2. No redemption possible without shedding of blood. Hebrews chapter 9 specifically deals with the issue of redemption, comparing OT verses NT redemption ( 9:9 & 14). 3. We were under the bondage of devil and his power (Colossians 1 13,14). Jesus Christ our Lord paid it by His precious blood and redeemed us.
4. Christ is our Redeemer, like Boaz became the redeemer of Ruth. Ruth symbolizes the church and Boaz as Christ.
5. We are redeemed to be His, His alone. Complete recovery to be used by Him, to be His servants.
Compared the following points and added into our meditation:
The purpose of God redeeming the people of Israel. This is a wonderful imagery of the real lifestyle of Israel and the New Israel, we the church and each one of us. The people of Israel are redeemed by God:
1. To dwell among them (Ex.25:8;29;46; Deut. 23:14; Jn.1:14)
2. To be their God (Lev. 25:38; 26:12,13; 2 Cor. 6:16)
3. To sanctify them for Himself, a special people for Him (Lev. 22:32,33; 1 Thess. 4:3)
4. To be His servants (Lev. 25:42,55; isa.41;8;42:1;43:10; Rom. 1:2)
5. To separate them from the Gentiles (Lev. 20:24, 26; Deut.26:18,19; 1 cor. 10:20,21; 2 cor.6:14-17)
6. To be a Priest and a Holy nation for the Living God (Ex. 19:5,6; 1 Peter 2:9,10).
The redemption brings a special privilege for a special responsibility to perform.
Our prayer today Lord discipline us, help us, give your grace to be used by you. We're yours, your servants alone. Give us a single eye devotion towards you and to live in your presence eternally.
(This is not our original work. The original author is cited at the bottom).
Have you ever noticed how in the scriptures men are always going up into the mountains to commune with the Lord?
Yet in the scriptures we hardly ever
hear of women going to the mountains,
and we know why — right?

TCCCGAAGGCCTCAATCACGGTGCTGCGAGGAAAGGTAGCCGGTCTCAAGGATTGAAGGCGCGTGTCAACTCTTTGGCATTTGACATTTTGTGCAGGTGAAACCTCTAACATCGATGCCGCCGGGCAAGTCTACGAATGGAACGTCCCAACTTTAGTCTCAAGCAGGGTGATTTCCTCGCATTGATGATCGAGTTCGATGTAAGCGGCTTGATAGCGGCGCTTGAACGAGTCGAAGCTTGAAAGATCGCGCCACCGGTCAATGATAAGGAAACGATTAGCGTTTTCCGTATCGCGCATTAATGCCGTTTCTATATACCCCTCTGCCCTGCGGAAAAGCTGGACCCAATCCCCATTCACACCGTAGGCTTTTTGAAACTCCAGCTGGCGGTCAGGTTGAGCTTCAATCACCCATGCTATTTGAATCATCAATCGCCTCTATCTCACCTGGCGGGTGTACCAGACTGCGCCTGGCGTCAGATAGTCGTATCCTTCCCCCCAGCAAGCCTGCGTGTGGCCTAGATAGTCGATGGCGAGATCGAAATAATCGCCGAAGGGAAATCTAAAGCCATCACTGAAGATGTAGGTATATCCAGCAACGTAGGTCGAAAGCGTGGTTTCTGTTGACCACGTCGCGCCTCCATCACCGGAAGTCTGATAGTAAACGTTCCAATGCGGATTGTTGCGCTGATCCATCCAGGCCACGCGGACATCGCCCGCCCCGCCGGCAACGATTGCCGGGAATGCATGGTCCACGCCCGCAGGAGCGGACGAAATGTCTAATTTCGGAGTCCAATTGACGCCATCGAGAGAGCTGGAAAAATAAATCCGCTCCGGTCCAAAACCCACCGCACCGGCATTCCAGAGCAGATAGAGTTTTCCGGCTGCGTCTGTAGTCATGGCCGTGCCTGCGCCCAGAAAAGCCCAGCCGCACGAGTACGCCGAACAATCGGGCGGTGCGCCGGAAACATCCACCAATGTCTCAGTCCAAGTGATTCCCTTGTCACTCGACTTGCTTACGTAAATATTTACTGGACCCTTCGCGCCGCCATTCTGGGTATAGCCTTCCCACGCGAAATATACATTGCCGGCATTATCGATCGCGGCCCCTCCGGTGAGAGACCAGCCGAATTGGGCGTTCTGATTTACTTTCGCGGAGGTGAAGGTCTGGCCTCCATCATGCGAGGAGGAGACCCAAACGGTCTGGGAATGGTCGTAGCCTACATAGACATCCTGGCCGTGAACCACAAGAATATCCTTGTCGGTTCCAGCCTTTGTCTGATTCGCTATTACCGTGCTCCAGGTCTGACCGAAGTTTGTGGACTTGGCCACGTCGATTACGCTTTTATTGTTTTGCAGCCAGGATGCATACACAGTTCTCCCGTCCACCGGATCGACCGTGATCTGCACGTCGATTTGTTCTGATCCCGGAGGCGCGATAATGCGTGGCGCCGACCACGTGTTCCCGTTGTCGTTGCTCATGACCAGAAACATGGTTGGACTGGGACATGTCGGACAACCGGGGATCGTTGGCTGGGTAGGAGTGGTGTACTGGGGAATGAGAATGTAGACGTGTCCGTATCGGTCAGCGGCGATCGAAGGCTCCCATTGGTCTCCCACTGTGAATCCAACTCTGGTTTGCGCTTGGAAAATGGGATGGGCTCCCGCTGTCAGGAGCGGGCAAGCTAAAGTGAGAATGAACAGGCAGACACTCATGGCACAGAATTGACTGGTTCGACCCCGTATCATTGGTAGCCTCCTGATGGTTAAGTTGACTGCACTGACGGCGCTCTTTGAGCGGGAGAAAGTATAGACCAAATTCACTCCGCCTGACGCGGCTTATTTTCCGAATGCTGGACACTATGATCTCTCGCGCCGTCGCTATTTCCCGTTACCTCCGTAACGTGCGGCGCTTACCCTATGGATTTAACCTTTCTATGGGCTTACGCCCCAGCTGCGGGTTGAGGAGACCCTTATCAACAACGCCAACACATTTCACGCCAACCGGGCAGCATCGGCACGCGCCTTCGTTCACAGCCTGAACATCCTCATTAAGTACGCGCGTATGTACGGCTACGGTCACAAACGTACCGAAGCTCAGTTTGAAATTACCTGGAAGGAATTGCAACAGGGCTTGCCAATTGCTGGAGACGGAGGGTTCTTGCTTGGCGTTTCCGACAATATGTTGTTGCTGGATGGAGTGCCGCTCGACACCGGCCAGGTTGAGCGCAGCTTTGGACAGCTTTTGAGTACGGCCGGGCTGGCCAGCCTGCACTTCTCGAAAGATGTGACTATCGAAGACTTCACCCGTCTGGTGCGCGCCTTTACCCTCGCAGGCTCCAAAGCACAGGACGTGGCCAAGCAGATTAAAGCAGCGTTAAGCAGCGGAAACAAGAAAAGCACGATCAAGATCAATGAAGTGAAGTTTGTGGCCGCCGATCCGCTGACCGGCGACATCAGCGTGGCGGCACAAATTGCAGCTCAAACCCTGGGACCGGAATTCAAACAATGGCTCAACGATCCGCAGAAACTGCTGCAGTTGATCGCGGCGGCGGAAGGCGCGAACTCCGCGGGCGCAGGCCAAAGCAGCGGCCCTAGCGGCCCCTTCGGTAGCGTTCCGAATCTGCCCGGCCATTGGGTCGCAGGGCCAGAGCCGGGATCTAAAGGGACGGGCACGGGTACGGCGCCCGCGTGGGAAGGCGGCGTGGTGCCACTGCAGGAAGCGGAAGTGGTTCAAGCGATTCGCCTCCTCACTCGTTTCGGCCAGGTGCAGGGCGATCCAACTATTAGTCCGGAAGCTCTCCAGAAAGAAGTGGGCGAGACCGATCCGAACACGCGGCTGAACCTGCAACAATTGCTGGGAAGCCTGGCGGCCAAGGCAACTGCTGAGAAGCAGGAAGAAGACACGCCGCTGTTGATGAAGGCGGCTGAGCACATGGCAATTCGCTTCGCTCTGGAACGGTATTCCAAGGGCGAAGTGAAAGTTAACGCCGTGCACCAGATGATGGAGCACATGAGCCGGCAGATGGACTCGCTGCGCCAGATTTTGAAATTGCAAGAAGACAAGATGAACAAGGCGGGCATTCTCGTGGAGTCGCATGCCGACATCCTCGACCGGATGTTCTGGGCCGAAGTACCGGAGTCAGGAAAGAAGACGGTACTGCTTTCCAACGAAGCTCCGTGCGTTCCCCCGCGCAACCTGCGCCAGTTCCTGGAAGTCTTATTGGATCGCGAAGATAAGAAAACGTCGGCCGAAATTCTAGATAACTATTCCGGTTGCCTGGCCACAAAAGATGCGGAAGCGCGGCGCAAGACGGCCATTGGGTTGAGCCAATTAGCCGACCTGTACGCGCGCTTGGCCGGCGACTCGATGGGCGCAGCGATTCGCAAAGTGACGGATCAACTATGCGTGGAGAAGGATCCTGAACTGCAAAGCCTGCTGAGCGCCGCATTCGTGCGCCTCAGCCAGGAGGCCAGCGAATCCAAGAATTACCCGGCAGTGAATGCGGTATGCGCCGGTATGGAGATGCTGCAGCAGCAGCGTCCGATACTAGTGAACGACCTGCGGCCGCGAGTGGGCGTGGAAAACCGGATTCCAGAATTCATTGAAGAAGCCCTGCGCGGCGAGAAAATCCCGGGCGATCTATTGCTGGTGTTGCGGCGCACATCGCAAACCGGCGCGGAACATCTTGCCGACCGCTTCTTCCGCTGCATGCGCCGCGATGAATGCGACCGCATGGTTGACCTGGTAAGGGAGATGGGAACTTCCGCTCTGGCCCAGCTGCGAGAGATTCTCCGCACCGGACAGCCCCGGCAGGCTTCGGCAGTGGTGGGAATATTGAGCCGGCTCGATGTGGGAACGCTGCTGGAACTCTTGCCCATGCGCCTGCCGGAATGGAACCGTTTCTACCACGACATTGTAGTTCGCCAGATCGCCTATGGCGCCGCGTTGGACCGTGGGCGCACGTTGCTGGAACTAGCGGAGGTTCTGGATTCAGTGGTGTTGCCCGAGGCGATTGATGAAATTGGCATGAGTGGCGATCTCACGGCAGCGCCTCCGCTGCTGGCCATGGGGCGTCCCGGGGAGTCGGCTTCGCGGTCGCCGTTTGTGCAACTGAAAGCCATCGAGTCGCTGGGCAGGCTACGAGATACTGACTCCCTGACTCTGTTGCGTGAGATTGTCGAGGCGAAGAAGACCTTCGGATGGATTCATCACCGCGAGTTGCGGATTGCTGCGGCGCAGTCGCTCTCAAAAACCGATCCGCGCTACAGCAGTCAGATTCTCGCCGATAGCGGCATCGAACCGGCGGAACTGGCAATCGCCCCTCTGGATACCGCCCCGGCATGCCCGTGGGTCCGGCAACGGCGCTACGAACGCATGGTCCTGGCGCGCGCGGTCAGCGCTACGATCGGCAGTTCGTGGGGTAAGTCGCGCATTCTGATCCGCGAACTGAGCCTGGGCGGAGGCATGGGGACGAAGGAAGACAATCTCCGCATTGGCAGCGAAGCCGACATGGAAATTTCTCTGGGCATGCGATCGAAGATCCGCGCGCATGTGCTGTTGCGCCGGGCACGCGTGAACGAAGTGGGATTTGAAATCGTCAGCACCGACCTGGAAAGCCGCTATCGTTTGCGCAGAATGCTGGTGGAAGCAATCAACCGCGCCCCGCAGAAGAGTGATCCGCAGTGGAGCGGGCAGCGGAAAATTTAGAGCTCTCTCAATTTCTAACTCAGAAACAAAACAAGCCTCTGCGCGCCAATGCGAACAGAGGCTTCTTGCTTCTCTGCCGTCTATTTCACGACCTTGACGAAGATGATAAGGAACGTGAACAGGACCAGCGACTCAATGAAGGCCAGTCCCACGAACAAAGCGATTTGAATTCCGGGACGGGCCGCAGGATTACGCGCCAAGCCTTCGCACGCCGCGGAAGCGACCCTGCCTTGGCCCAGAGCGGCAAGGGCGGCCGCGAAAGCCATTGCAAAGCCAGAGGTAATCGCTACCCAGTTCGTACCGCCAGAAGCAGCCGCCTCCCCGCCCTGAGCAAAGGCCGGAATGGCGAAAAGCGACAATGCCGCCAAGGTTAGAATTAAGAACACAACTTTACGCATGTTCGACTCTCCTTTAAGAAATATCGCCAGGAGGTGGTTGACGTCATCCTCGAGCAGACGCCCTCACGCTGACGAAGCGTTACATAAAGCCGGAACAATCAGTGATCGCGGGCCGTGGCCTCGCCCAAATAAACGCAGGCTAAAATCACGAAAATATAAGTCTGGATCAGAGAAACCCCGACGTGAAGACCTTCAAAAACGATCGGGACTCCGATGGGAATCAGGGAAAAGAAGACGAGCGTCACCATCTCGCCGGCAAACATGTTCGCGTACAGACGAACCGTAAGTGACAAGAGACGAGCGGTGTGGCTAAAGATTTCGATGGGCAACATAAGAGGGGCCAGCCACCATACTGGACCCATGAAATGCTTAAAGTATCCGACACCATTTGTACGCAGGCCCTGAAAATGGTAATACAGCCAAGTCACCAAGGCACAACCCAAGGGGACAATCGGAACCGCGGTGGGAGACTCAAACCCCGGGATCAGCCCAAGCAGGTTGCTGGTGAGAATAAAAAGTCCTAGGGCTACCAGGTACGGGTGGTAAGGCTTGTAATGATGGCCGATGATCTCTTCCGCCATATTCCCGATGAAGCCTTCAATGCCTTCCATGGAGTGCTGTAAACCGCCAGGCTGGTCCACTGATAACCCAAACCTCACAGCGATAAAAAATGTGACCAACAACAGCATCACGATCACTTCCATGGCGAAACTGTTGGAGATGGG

Because the women were too busy
keeping life going;
they couldn’t abandon babies,
and a thousand responsibilities to make the climb into the mountains!
I was talking to a friend the other day,
saying that as modern woman
I feel like I’m never “free” enough
from my responsibilities,
never in a quiet enough,
or holy enough spot
to have the type of communion
I want with God.
Her response floored me,
“That is why God comes to women.
Men have to climb the mountain to meet God, but God comes to women where ever they are.”
I have been pondering on her words for weeks and have searched my scriptures
to see that what she said is true.
God does in deed come to women
where they are,
when they are doing their ordinary,
He meets them at the wells
where they draw water for their families,
in their homes,
in their kitchens,
in their gardens.
He comes to them
as they sit beside sickbeds,
as they give birth,
care for the elderly,
and perform necessary mourning and burial rites.
Even at the empty tomb,
Mary was the first to witness Christ’s resurrection,
She was there because she was doing the womanly chore of properly preparing Christ’s body for burial.
In these seemingly mundane
and ordinary tasks,
these women of the scriptures found themselves face to face with divinity.
So if — like me — you ever start to bemoan the fact that you don’t have as much time to spend in the mountains with God as you would like. Remember, God comes to women. He knows where we are and the burdens we carry. He sees us, and if we open our eyes and our hearts we will see Him, even in the most ordinary places and in the most ordinary things.
Original 🖌: Heather Farrell
We will occasionally post Scripture meditations, encouraging stories, answers to prayer, or Bible Study notes here.